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FLOW COEFICENTS C0MPARE: Manning.Fanning.Hazen-Williams by OP Armstrong P.E.



Three methods are commonly
used to determine flow pressure
losses in conduits. They are
Manning, Hazen-Williams, and
Fanning a.k.a. Moody Chart.
Looking at these equations will
show the similarities and
differences. A comparison of these
methods should yield about the
same friction losses. A small
dataset based on 1-7fps and R
10E4-3E6 was used for checking.
Results are given in chart to right.
The Manning formula gave closer
agreement to Moody % than did HW, 8%. The HW formula was developed from over 2000 points in
of actual works, 1914. HW is a method used by NFPA & other standards agencies. The Manning method
is widely accepted for both closed and open channel flow. Less error, 1.1%, to HW data is had by fitting
a Blasius type friction factor to HW p at C of 130, f=0.148/R0.163 & p=fL/D(V2/2g).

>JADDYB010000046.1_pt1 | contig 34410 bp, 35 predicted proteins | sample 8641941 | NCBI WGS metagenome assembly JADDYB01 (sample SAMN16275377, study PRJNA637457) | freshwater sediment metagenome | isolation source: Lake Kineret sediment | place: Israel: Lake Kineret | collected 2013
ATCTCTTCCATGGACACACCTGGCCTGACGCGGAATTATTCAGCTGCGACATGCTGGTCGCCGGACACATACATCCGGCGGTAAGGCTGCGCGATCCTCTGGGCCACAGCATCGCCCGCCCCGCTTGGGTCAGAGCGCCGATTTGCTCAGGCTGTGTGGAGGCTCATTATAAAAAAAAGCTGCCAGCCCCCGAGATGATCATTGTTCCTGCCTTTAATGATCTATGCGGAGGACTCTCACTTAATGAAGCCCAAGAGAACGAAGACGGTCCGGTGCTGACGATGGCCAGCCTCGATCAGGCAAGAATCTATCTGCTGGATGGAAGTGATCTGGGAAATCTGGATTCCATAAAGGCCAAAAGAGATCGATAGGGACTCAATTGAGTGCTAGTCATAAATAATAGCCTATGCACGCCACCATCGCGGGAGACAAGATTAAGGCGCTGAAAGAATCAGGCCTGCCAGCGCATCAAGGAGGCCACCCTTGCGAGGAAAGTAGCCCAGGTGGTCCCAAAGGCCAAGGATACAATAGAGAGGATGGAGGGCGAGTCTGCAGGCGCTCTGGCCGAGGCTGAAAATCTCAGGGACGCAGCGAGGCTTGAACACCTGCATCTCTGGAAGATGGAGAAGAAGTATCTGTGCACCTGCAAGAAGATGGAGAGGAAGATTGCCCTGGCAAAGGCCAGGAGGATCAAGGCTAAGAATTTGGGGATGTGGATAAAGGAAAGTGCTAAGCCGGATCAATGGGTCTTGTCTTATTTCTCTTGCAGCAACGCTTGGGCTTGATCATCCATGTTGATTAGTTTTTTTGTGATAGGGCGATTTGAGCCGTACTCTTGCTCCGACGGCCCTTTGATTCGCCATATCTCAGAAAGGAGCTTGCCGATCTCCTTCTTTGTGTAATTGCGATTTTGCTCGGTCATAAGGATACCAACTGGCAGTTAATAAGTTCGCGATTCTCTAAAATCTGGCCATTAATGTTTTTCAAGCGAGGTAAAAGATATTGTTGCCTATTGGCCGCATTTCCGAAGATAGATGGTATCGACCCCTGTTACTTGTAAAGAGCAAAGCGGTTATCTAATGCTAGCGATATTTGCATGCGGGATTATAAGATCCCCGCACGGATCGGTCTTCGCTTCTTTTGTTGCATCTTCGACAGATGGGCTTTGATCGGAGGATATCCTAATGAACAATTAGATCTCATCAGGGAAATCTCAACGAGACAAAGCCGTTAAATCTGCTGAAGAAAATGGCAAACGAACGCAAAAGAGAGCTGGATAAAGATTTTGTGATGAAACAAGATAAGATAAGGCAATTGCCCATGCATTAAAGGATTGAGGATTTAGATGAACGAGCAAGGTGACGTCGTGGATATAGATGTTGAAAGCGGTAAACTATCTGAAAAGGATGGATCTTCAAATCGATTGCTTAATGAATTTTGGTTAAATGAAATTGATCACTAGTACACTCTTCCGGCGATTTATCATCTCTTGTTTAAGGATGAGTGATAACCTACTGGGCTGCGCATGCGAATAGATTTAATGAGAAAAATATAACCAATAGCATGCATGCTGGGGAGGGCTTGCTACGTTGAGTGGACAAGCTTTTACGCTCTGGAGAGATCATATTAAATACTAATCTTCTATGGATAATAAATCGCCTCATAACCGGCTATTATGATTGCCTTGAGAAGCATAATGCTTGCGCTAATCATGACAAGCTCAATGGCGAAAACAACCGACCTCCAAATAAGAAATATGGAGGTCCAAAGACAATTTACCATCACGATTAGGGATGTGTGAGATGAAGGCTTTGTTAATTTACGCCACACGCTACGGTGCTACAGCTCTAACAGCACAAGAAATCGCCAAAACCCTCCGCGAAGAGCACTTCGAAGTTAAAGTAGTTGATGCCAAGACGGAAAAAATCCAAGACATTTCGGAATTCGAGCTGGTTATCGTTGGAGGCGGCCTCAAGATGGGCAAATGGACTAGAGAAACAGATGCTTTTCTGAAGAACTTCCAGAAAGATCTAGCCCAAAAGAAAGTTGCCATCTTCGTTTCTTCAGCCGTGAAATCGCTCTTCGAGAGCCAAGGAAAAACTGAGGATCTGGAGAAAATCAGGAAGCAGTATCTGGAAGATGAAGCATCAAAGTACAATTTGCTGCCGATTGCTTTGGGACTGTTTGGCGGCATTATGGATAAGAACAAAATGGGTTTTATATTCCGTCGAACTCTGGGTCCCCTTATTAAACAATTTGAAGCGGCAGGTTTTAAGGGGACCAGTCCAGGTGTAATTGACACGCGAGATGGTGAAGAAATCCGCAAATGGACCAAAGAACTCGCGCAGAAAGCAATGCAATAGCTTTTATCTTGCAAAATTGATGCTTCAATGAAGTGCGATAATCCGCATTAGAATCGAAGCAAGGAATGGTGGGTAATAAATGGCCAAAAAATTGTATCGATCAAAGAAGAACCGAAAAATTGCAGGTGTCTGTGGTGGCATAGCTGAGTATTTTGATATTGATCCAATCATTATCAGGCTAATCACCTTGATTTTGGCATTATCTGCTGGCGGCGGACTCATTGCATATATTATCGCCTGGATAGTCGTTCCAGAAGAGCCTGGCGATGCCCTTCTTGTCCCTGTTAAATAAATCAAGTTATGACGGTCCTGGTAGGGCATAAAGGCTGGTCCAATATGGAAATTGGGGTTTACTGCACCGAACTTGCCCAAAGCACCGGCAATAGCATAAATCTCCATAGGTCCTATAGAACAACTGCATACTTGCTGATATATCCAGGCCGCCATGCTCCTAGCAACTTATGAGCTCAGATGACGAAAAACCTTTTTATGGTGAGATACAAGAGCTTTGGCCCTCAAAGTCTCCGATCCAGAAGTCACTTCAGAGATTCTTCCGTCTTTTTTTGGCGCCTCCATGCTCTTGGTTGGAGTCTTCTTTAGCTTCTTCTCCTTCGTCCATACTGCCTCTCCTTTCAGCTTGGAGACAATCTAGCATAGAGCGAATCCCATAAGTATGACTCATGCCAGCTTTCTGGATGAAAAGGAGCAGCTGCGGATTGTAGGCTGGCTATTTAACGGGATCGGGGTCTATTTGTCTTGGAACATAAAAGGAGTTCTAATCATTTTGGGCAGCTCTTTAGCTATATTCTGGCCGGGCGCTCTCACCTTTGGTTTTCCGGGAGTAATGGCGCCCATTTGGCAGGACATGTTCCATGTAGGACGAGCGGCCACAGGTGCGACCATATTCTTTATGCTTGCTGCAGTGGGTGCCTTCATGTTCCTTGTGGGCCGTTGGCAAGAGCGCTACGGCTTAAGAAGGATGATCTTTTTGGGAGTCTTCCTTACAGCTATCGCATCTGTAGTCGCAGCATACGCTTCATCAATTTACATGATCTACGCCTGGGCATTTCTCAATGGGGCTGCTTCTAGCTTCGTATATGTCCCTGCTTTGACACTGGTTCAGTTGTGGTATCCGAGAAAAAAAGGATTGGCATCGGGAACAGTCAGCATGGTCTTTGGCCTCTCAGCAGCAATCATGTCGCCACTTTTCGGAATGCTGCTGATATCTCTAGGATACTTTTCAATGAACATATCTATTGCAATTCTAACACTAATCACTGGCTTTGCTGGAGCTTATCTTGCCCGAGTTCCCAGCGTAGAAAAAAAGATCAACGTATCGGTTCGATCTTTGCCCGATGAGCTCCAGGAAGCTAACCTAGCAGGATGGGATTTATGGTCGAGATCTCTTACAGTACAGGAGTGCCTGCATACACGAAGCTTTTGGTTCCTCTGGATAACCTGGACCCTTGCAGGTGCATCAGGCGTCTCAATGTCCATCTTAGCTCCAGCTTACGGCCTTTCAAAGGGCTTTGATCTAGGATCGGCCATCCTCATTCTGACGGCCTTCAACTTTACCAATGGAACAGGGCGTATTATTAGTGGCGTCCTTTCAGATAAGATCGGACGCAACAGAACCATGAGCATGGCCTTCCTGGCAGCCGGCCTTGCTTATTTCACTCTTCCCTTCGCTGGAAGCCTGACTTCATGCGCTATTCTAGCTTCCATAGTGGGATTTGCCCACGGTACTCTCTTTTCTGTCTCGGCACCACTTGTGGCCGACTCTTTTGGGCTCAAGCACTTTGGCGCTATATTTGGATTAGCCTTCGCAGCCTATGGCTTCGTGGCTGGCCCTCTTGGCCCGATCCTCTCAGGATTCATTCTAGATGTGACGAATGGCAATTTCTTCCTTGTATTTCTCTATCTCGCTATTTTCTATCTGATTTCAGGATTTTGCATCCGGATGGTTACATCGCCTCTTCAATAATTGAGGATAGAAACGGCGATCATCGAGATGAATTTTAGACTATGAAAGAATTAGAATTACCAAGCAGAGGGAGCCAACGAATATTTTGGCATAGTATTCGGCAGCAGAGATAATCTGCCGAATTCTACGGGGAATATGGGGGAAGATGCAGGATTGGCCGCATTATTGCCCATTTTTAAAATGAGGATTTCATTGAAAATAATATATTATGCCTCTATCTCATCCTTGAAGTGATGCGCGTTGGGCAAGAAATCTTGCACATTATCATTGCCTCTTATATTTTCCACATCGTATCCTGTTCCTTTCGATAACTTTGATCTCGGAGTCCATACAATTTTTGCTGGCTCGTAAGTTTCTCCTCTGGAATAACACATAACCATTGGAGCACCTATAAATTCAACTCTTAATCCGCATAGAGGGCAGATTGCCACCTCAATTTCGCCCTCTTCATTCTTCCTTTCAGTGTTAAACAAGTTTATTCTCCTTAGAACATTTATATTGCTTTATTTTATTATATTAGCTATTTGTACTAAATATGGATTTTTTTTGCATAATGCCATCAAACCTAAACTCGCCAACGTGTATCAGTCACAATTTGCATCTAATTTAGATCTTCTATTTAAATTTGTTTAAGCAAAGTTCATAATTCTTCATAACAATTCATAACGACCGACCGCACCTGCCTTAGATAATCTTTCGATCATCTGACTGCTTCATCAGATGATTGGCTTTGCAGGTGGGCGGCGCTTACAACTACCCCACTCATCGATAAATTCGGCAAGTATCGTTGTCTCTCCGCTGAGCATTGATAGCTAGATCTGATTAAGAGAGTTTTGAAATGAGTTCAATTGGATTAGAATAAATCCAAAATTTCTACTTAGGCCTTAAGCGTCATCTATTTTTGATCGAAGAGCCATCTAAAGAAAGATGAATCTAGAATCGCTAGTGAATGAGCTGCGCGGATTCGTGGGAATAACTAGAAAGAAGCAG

Findings are given below and in above Chart:

Table of Formula, Symbols, and Variables in Common American Units
Comment Hazen Williams Manning
dP: feet fluid/feet of Conduit 10.44(gpm/C)1.85/d4.87 12.75(n*gpm)2/d5.33
dP Modified Fanning Moody dP=f(gpm)2/d5/32.2 f(gpm)2/d5/32.2
f , =0.001 ft D= id, feet = d/12 ((-1.8*log((/D/3.7)1.11+6.9/R))-2)/0.976 ((-1.8*log((/D/3.7)1.11+6.9/R))-2)/0.976
0.0075 0.104 0.187
Less err when fit f@C=130, n C=82.7d /f or 57.5/f n= 0.049(f0.5d0.167)
Reynolds Number, =1.31 centStk R=3163*gpm/d/ R=3163*gpm/d/

The following is a detailed description and analysis of the method.

f*gpm2/d5/32.2 = 10.44*(gpm/C)1.85/d4.87 by (d/d)0.13 & (gpm/gpm)0.15 to get
f/32.2=10.44 C1.85 (gpm/d)-0.14 or
C=23.2/((gpm/d)0.076f0.54) but (gpm/d/v) is Reynolds and f can be expressed in terms a/Rb so call
this term as
C, or C=23.2/f0.46 it close to Chezy Cc, Cc=(8g/f)=16.1(1/f)
When this limited data set is regressed: C=57.5/f0.187 resulted from least squares. The C ranged
117-133. But an improved fit was with C=82.7d0.0075/f0.104
The better compliance with this data set was to modify Fanning Friction by a Blasius (f=0.148/R0.163 )
type friction factor. This complied to within 1% of HW pressure drop at C=130. Note: some
recommend f=a/Rb & p=fL/D(V2/2g).with a: 0.184, 0.216 & b:0.2, 0.2: Smooth pipes, Commercial
steel pipes.